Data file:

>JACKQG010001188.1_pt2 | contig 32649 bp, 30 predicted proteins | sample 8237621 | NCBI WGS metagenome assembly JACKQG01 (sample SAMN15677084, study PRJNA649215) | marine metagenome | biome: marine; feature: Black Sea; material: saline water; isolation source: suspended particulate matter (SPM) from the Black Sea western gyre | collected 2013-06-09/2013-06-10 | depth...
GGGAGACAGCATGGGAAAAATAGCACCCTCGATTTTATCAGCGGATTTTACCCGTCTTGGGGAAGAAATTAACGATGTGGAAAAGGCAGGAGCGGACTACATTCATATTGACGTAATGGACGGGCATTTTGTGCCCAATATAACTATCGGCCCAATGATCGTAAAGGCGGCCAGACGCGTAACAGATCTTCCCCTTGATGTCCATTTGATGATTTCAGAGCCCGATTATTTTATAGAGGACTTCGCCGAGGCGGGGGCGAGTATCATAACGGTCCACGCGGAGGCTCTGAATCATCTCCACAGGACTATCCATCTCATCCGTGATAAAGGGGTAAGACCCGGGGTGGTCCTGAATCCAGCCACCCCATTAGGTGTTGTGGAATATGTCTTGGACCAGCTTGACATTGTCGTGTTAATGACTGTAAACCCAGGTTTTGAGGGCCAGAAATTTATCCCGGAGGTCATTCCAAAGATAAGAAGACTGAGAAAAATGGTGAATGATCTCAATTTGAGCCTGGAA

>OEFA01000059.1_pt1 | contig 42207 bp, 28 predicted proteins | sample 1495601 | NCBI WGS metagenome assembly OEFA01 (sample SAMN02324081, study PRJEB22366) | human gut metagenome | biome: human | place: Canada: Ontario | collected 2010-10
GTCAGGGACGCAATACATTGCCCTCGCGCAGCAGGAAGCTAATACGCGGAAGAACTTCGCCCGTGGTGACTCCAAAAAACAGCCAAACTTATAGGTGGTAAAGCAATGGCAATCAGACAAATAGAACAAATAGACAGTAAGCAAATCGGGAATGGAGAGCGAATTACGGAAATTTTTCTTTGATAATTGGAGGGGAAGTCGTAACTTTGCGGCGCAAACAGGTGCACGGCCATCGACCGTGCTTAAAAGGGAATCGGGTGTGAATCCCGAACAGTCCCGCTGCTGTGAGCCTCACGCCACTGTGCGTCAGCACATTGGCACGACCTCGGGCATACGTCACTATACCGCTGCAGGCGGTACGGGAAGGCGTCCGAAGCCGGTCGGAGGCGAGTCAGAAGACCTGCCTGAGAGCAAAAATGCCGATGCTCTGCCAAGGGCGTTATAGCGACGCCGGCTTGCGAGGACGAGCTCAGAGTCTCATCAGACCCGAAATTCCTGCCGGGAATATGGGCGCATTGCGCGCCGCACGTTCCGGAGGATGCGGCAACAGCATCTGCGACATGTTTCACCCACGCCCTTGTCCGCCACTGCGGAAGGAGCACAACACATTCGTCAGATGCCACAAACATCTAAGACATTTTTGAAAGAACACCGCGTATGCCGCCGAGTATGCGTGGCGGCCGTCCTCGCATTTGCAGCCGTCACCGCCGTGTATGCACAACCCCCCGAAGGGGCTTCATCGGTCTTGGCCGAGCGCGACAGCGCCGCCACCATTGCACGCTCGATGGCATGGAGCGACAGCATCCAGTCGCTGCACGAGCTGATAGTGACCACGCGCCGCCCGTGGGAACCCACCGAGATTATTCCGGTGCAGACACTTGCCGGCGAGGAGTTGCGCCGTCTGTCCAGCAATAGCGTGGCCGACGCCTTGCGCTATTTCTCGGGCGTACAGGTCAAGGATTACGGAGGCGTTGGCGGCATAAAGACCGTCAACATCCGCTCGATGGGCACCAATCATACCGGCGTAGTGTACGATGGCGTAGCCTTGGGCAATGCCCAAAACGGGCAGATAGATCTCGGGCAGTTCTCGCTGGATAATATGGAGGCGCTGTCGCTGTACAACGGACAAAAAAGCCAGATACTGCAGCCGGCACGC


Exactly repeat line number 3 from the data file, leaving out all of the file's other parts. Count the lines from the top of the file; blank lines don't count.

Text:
>OEFA01000059.1_pt1 | contig 42207 bp, 28 predicted proteins | sample 1495601 | NCBI WGS metagenome assembly OEFA01 (sample SAMN02324081, study PRJEB22366) | human gut metagenome | biome: human | place: Canada: Ontario | collected 2010-10